Written by David Green.


I read some articles recently about children in China. One article said they were addicted to the internet. Another said the addiction was to cell phones.

I suppose if I dug a little deeper, I’d find something else: cigarettes, Gobstoppers, who knows.

The topic of what Chinese children want reminded me an old By the Way column that I read recently when looking at old Observers for the “Through the Decades” review.

Here’s what happened in my house 20 years ago:

Conversation turned to the Orient the other night.

“Do you even know what the Chinese look like?” Colleen asked Ben.

“They’re all covered with beads,” he said.

That’s the problem with living in a small town, claimed his mother. If we lived in the Bronx where she grew up, Ben would know the Chinese are not covered with beads.

Or maybe if he saw some Oriental people on television it would help, but we’re just like 90 percent of the Mainland Chinese people—no TV. It’s number one on the list of “The Eight Big Things” that young people in China want to own.

The Eight Big are: color TV, refrigerator, stereo, camera, motorcycle, couch, washing machine and electric fan. We don’t have a motorcycle at our house, either.

“You know what I’m going to buy the China people?” asked Ben. “An air conditioner.”

Maybe you’ve heard about China’s slow return to capitalism. According to Orville Schell, writing in the Whole Earth Review, the billboards that formerly proclaimed quotes from Chairman Mao are now covered with advertising.

“Prestigious Virtue” shoes are a big item as well as cosmetic surgery. “Get an eye job done quickly. We do it while you wait.” The Chinese can now attempt to look more like Westerners without missing a day of work.

There have been more than just a few changes in 20 years, both here and in China.

Ben is on his own with his first job and he’s rapidly recovering from his deprived childhood. Of course he has a television—a big-screen model to make up for all those years of nothing.

He has most of the Big Eight covered, but still no motorcycle. There’s a car and a kayak instead. But the Big Eight is really outdated. As I mentioned earlier, it’s cellphone and internet addiction for China’s kids. Credit cards are on their current list of wants.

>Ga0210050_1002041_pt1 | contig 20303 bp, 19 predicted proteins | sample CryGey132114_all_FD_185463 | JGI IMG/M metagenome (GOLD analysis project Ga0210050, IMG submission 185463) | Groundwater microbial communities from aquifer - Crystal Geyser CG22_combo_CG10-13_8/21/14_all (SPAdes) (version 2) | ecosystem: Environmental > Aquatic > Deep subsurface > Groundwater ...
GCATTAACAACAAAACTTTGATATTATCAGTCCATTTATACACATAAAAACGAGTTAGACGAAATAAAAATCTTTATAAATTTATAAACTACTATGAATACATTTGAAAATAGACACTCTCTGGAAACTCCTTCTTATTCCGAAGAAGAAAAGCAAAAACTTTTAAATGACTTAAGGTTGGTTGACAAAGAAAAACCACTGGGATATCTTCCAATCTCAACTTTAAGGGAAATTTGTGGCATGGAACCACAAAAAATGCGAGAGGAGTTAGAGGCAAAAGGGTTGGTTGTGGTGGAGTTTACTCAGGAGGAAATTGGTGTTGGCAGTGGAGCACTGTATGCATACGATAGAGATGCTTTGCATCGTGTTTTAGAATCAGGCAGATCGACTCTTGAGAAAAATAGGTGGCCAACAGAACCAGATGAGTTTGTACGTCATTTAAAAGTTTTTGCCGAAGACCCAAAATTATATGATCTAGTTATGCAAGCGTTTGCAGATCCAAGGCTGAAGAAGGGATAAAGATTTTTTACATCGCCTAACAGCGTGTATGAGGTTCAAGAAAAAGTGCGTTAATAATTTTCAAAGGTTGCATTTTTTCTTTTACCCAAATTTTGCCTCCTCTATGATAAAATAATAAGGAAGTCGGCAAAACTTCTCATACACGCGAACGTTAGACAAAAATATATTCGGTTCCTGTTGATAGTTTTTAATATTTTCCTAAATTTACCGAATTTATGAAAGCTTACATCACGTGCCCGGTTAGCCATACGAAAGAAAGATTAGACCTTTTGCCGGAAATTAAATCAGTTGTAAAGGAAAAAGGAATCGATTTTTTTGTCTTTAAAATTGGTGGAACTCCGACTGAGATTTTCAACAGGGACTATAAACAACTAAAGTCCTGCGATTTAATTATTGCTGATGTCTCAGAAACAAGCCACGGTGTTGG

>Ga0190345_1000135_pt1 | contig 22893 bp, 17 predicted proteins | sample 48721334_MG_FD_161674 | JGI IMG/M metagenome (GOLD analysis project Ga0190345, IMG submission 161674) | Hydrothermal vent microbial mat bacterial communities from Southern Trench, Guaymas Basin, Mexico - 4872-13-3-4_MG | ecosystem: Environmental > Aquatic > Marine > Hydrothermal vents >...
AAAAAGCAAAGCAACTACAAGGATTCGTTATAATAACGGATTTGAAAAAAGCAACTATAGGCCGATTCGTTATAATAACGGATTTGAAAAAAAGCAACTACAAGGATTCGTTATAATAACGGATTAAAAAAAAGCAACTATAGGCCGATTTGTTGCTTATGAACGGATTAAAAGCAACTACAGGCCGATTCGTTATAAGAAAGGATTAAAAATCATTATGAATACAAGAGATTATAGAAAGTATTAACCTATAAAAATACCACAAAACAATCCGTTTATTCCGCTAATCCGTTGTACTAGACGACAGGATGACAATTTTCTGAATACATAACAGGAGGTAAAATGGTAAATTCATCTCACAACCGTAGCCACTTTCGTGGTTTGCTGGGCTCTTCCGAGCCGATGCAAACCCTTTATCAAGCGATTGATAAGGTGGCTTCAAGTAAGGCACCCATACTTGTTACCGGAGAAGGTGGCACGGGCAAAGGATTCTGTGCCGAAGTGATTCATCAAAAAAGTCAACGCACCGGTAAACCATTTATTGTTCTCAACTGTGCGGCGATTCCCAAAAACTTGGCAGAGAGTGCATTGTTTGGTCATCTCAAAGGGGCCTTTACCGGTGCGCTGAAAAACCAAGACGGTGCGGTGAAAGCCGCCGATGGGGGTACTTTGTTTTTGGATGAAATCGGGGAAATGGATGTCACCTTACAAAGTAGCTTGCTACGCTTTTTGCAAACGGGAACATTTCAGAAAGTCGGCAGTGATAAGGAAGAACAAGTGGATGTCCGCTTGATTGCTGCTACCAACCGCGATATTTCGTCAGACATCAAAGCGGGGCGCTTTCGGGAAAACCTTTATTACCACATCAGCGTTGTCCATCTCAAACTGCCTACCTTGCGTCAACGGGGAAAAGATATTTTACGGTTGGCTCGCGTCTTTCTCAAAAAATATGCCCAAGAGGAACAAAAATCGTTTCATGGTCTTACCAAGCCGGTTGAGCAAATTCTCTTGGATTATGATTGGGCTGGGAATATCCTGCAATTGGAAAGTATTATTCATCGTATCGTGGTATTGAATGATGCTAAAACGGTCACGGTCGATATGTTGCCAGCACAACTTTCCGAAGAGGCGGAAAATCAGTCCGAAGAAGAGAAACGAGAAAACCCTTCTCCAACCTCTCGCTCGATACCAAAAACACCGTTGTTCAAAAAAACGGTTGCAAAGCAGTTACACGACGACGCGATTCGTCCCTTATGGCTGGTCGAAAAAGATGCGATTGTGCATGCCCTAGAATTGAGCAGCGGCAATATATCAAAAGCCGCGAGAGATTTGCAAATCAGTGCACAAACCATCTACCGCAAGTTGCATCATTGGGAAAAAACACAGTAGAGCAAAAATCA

Extreme sports, a pair of Nikes, hair coloring, trendy clothes, tattoos—it’s described as a cultural earthquake. And you think parenting is a challenge here.

I read that after the Revolution in 1949, names such as Jianguo (Construct the Nation) and Jianjun (Construct the Army) became popular. During the Korean War, there were a lot of people named Fangmei (Resist America) or Bangchao (Help Korea).

Now youngsters are looking west. It’s very easy to change a name in China, so you run across Magic Johnson Ye (the former Ye Chongguang). He generally goes by Johnson.

There’s Medusa Fang, Bison Zhang, Jekyll Ji, Redfox Cui, Cherry Ge, Echo Zhang, Feeling Chen and Three Sun.

These names bring to mind the remainder of that By the Way column from 20 years ago. Daughter Rosanna was a one-year-old crawling through the house.

Remember Rosanna’s first word—Gorbachev? She spit out a new one Saturday night. I was washing dishes and she was down below clinging and crying.

Suddenly she said what I think was “même chose.” I recognized it as French and asked my wife if she remembered what it means. Colleen thought it meant “the same thing.”

Sure enough, she just wanted to get up on a chair and help me wash. She was soon happily eating detergent bubbles.

Speaking of eating, we successfully completed our first picnic of the season Sunday, the earliest on record.

We met some Detroit friends at a park in Saline—traditional picnic stomping grounds for this family spanning at least two generations.

In this case, soil and asphalt shingles were the main items on the menu for the younger set.

The most startling event of the day was Ben’s discovery of a secret burial ground.

He was standing next to a picnic shelter house when he yelled, “Someone is buried here!”

There in front of him was a crude concrete marker with the inscription “Saline Jaycees, 1974.”

    – June 27, 2007